It would seem strange not to include at least one work on Julius Caesar in any list of recommended reading on the Republic’s fall, and Stevenson’s book strikes just the right balance between Caesar’s career and the wider Republican background against which Caesar must be set. The challenging evidence for Caesar’s life and motivations is presented with great clarity, including his own writings, and so too are the often contradictory judgments made by modern scholars. Stevenson taught me during my MA at the University of Auckland, so I was delighted to see this book appear, and he has provided an invaluable contribution to the ongoing debates over Caesar’s responsibility for the Republic’s collapse and the transformation from Republic to Empire.

Julius Caesar and the Transformation of the Roman Republic

By Tom Stevenson,

Why should I read it?

1 author picked Julius Caesar and the Transformation of the Roman Republic as one of their favorite books, and they share why you should read it.

What is this book about?

Julius Caesar and the Transformation of the Roman Republic provides an accessible introduction to Caesar's life and public career. It outlines the main phases of his career with reference to prominent social and political concepts of the time. This approach helps to explain his aims, ideals, and motives as rooted in tradition, and demonstrates that Caesar's rise to power owed much to broad historical processes of the late Republican period, a view that contrasts with the long-held idea that he sought to become Rome's king from an early age. This is an essential undergraduate introduction to this fascinating figure, and…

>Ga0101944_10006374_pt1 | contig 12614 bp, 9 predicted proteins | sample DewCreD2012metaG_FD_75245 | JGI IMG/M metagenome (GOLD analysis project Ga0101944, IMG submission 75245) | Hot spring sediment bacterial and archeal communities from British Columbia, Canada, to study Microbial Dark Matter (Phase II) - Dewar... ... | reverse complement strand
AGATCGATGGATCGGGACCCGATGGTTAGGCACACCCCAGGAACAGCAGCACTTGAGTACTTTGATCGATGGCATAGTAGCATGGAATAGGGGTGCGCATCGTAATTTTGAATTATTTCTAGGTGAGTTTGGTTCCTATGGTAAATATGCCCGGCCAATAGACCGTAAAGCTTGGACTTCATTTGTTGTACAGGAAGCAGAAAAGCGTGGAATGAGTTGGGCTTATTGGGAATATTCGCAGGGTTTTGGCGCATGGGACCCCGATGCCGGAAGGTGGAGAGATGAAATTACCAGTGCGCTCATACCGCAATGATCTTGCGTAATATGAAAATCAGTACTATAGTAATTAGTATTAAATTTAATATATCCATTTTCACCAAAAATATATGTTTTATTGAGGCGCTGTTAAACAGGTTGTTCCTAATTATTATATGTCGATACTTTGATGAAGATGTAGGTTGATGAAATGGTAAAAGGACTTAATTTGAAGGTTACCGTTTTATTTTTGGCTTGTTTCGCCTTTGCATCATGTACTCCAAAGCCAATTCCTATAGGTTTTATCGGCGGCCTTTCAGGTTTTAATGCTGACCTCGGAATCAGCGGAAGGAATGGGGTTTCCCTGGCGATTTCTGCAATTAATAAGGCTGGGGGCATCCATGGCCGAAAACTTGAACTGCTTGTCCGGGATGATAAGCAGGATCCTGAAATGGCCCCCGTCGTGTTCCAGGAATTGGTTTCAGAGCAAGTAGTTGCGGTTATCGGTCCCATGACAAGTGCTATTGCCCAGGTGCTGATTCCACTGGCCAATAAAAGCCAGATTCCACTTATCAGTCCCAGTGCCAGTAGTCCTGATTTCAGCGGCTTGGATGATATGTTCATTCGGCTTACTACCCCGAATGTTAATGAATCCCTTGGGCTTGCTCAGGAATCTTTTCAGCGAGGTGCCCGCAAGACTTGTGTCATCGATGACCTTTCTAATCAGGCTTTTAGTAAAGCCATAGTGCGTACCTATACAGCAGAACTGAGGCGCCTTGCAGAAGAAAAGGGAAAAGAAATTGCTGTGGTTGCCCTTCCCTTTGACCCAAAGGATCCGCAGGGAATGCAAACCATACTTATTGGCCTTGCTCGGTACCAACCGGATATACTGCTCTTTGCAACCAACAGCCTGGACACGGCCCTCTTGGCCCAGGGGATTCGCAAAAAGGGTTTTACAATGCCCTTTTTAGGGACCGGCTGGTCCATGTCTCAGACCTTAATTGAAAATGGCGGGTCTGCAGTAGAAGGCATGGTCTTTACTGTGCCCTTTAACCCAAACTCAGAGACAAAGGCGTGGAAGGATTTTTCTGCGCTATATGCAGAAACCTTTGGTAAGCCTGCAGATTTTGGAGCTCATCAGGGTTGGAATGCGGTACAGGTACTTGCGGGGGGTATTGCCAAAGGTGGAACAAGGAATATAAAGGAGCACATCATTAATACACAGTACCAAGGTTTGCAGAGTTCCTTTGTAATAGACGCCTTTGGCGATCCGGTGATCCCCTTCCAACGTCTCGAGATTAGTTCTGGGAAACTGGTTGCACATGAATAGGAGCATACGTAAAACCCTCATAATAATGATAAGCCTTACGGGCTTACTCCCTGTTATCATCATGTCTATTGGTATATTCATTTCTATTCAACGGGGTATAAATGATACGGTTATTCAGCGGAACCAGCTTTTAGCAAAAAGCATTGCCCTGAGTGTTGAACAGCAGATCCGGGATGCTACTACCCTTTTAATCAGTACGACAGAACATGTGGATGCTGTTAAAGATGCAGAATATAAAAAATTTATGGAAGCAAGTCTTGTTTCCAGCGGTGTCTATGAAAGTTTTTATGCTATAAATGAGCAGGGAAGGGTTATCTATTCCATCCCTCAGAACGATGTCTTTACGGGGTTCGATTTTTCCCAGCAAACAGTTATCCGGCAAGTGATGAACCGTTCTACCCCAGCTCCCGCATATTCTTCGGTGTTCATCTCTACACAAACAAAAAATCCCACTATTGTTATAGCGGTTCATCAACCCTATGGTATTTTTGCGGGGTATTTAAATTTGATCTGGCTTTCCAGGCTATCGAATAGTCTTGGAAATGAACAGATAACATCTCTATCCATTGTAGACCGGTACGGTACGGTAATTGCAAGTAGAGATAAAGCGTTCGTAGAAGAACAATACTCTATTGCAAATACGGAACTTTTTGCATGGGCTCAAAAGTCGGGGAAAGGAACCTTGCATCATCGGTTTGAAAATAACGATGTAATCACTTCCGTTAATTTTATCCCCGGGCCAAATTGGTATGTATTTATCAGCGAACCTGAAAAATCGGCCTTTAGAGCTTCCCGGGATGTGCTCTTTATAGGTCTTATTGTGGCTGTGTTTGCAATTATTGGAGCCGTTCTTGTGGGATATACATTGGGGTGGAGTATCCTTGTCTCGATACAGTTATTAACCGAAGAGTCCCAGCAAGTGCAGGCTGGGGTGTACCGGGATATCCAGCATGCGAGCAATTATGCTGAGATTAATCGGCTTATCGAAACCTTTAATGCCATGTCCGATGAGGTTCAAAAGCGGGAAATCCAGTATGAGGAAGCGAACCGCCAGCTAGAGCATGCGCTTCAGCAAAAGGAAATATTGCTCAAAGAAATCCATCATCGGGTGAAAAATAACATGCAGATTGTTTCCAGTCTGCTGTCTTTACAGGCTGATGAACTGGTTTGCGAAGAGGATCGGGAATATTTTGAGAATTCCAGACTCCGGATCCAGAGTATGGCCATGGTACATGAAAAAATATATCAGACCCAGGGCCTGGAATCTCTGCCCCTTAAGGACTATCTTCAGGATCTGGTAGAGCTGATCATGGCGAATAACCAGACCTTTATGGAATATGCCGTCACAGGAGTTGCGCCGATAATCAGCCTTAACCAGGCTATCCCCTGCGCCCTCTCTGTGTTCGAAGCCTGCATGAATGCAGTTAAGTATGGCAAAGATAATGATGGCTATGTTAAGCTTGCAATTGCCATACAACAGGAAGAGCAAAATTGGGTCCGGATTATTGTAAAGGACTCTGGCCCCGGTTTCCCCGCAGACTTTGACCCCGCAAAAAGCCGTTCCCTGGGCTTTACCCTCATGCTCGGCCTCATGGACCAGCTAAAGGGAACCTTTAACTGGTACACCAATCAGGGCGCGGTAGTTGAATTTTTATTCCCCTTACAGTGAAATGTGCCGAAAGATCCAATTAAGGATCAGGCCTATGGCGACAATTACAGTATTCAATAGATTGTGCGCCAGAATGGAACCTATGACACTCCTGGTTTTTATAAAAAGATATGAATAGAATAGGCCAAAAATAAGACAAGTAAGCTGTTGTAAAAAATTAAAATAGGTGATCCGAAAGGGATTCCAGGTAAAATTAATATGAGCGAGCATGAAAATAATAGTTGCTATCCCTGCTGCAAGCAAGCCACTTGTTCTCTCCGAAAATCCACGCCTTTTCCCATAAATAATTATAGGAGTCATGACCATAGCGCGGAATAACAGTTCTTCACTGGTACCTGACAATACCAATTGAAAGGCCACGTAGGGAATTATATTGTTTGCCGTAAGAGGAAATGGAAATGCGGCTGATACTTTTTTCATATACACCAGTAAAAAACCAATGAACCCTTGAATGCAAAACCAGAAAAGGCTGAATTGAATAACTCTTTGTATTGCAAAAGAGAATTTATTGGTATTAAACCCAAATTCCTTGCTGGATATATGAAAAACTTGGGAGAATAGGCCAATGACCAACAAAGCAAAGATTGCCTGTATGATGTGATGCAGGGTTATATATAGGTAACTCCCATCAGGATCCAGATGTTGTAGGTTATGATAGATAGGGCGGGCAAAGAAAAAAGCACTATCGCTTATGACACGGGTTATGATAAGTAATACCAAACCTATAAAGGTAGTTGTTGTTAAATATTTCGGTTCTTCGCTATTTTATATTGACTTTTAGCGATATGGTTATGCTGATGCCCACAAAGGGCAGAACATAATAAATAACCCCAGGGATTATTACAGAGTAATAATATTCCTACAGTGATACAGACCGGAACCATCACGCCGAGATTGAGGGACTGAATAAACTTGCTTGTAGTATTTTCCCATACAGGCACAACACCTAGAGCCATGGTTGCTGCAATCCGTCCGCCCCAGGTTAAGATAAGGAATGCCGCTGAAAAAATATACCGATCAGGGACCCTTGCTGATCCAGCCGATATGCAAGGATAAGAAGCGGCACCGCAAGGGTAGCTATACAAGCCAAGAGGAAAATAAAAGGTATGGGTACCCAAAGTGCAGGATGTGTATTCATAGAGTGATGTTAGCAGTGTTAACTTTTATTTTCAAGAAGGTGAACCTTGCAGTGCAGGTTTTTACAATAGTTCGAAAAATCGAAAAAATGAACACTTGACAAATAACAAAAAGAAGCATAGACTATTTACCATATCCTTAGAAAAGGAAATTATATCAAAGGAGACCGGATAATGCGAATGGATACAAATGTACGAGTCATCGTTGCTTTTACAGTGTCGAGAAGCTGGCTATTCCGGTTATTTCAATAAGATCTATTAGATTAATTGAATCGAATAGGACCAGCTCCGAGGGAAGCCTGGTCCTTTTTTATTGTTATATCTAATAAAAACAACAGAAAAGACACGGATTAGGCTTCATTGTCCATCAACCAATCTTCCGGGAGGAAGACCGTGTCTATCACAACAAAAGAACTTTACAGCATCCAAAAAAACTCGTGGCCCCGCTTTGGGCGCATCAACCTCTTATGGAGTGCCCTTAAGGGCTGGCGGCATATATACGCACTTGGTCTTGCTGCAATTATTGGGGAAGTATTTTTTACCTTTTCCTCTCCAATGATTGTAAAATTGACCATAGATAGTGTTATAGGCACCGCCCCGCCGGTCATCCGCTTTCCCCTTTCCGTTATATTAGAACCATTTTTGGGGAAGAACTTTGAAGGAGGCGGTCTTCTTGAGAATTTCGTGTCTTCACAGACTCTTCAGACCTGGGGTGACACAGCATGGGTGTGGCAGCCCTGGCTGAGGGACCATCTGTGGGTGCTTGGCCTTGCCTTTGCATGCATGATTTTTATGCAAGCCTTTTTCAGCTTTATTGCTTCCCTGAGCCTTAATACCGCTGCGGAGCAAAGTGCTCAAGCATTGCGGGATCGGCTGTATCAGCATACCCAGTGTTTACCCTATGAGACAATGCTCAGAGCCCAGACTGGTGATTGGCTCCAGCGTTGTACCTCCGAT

Rome's Revolution: Death of the Republic and Birth of the Empire

By Richard Alston,

Book cover of Rome's Revolution: Death of the Republic and Birth of the Empire

Why this book?

The title of this book, written by one of my colleagues at Royal Holloway, recalls the classic work of Ronald Syme, whose The Roman Revolution appeared in 1939 against the backdrop of the rise of Nazi Germany. Alston narrates in detail the crucial period from Caesar’s murder on the Ides of March 44 BC through to the death of the first emperor Augustus (Caesar’s adopted son) more than half a century later. This was the time of Brutus, Antony, and Cleopatra which so appealed to Shakespeare, and Alston disentangles skillfully the complex political and military events and demonstrates the achievement of Augustus who claimed to restore the Republic while establishing the Empire which ruled the Mediterranean world for the next 400 years.